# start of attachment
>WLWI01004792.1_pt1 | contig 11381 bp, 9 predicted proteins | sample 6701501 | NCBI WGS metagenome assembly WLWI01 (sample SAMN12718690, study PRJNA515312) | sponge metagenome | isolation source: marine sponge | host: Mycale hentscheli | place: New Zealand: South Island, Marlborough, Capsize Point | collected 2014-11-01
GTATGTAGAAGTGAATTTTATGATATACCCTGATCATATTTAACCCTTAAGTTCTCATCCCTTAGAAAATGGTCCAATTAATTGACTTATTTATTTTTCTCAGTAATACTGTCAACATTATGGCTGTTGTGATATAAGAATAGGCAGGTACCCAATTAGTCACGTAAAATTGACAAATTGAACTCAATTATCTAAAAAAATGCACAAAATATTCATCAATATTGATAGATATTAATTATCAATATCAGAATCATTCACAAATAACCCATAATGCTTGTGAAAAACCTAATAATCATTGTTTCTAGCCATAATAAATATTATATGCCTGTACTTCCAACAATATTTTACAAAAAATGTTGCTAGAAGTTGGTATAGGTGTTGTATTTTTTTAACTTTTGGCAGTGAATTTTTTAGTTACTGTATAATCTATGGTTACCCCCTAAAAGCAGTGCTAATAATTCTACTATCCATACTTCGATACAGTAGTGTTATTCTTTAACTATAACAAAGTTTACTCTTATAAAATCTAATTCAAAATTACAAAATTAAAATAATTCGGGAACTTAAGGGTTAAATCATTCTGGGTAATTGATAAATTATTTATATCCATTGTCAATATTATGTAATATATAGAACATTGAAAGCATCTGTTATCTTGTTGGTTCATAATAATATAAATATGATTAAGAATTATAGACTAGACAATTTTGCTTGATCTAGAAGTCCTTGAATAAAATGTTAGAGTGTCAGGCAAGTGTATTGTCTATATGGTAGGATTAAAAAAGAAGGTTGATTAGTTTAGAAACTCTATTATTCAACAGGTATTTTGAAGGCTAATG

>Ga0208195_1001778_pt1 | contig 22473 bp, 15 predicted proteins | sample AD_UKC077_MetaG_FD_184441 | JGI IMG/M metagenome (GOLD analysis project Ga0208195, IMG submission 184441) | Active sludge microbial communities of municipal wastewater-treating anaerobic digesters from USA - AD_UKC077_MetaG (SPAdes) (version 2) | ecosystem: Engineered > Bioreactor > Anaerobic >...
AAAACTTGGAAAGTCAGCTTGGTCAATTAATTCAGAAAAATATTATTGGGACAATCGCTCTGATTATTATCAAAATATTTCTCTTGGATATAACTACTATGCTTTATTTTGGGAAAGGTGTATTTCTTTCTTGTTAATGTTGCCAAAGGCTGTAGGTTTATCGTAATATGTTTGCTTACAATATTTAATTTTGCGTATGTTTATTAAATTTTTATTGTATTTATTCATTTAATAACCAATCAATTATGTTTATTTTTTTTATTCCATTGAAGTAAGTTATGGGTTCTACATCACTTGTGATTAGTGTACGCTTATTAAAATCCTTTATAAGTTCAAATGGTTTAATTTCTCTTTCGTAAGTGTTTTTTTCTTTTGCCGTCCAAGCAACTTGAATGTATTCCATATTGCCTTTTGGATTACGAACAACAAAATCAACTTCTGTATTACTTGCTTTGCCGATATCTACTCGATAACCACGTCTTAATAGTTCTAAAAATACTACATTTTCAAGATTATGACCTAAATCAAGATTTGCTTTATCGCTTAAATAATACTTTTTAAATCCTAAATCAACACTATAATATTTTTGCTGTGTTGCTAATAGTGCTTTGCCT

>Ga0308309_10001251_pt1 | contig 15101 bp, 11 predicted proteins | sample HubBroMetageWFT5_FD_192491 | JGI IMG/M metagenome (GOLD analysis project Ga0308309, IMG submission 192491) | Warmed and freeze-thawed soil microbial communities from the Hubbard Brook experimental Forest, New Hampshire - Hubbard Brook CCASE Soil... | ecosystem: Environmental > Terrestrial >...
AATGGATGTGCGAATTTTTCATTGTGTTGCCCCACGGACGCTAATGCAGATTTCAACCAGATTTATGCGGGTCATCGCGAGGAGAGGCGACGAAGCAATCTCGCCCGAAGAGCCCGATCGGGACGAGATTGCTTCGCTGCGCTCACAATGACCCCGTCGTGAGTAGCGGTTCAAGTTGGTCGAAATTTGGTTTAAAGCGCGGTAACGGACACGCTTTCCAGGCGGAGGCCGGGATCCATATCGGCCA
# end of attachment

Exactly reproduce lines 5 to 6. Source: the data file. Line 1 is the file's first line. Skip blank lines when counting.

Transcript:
>Ga0308309_10001251_pt1 | contig 15101 bp, 11 predicted proteins | sample HubBroMetageWFT5_FD_192491 | JGI IMG/M metagenome (GOLD analysis project Ga0308309, IMG submission 192491) | Warmed and freeze-thawed soil microbial communities from the Hubbard Brook experimental Forest, New Hampshire - Hubbard Brook CCASE Soil... | ecosystem: Environmental > Terrestrial >...
AATGGATGTGCGAATTTTTCATTGTGTTGCCCCACGGACGCTAATGCAGATTTCAACCAGATTTATGCGGGTCATCGCGAGGAGAGGCGACGAAGCAATCTCGCCCGAAGAGCCCGATCGGGACGAGATTGCTTCGCTGCGCTCACAATGACCCCGTCGTGAGTAGCGGTTCAAGTTGGTCGAAATTTGGTTTAAAGCGCGGTAACGGACACGCTTTCCAGGCGGAGGCCGGGATCCATATCGGCCA